And what reason did anyone have to think that Lucas could make a world-changing fantasy blockbuster? The only thing remotely similar on his resume was 1971's THX 1138, a bleak, weird film that had been dismissed as incomprehensible by the studio and bombed at the box office. So imagine being the studio executives when this bearded guy brings in his 200-page script that's a confusing mishmash of insanity and "borrowed" ideas. Even personal friends of Lucas admitted that they couldn't understand what the script was about.
The Original Story Was A Confusing Trainwreck
So the whole thing had started with The Journal Of The Whills. It left everyone totally baffled, so Lucas wrote a new treatment, this one 13 pages long, then eventually expanded that into a full-length script called The Star Wars. This first draft is sort of like Star Wars, in the same way that getting run over by a bus is sort of like driving a car. The right elements are there (wheels, road, etc.), but they aren't doing what they're supposed to.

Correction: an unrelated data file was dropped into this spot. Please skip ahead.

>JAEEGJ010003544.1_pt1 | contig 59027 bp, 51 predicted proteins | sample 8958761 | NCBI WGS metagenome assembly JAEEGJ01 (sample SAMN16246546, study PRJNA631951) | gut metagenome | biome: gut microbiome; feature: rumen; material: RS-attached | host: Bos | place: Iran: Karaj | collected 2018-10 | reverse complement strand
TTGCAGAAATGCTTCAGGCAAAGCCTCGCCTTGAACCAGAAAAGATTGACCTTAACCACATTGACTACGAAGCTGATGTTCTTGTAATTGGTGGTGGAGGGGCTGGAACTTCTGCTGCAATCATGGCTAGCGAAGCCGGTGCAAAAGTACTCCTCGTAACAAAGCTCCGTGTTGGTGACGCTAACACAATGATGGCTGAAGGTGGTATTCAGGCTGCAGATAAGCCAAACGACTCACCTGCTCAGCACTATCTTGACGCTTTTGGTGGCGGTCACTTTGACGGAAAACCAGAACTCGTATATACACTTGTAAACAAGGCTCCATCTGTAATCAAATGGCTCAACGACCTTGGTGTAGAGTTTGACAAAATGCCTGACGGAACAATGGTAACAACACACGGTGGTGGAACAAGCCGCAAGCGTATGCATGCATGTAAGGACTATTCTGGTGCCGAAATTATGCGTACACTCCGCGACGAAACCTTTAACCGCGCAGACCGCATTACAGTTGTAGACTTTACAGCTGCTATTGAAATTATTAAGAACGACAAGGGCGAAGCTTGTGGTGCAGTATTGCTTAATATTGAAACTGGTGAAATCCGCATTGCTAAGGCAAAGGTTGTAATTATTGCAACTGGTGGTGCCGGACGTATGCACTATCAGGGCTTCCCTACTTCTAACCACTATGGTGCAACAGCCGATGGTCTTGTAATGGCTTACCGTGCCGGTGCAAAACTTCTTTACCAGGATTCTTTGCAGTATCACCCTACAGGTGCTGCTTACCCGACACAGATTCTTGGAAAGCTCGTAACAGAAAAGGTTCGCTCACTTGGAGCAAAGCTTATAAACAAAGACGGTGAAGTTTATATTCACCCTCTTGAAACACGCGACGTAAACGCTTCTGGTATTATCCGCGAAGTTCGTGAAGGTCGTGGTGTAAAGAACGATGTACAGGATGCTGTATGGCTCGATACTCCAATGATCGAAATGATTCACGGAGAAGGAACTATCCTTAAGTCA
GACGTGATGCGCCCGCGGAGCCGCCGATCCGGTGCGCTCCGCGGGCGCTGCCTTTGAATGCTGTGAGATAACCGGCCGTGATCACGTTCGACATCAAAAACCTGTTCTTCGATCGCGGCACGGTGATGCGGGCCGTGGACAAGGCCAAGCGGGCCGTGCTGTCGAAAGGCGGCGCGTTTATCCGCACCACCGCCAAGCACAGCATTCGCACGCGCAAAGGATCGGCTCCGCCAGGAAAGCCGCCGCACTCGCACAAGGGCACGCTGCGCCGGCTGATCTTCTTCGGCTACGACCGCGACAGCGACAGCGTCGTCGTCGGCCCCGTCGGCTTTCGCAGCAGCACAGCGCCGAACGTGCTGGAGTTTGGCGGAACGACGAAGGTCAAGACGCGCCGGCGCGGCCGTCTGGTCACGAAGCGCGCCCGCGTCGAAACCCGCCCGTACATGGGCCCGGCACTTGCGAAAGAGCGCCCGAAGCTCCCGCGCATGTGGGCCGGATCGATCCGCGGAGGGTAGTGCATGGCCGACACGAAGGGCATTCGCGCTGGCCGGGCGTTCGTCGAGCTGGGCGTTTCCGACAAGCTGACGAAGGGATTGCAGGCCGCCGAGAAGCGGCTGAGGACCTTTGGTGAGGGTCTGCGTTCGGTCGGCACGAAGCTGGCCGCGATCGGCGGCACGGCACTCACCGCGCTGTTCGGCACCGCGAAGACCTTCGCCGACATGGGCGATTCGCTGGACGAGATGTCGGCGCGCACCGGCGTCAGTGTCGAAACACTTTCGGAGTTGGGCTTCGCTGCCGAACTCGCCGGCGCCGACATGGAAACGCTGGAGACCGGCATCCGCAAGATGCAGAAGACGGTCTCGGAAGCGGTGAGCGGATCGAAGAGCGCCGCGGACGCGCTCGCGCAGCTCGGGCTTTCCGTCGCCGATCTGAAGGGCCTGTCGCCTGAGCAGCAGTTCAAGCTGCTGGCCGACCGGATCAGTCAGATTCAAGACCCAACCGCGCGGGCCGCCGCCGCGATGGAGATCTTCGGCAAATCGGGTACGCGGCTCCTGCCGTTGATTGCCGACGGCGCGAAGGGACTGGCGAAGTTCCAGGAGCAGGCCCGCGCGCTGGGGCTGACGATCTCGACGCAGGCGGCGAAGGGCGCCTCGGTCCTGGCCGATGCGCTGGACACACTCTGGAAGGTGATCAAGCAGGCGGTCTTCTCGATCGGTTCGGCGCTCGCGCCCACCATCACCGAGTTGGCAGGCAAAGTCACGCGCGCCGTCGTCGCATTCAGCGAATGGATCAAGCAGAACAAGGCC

The story follows a fat teenager named Annikin Starkiller. Annikin's dad drags him to the planet Aquilae, where they meet General Luke Skywalker. Almost immediately, Aquilae is attacked by the New Galactic Empire for reasons that we couldn't explain without a flowchart and an advanced understanding of post-Jedi-Rebellion economic policy. Two or three more flowcharts deconstructing Aquilaean politics would be needed to explain how General Skywalker loses the war, but Annikin and the General do manage to sneak away from the planet with the last remaining members of the Aquilaean Royal Family. By "sneak away," of course, we mean "get chased and shot down over Wookiee country," which leads to General Skywalker training a squadron of Wookiee fighter pilots to shoot down the Death Star. Actual line from the script: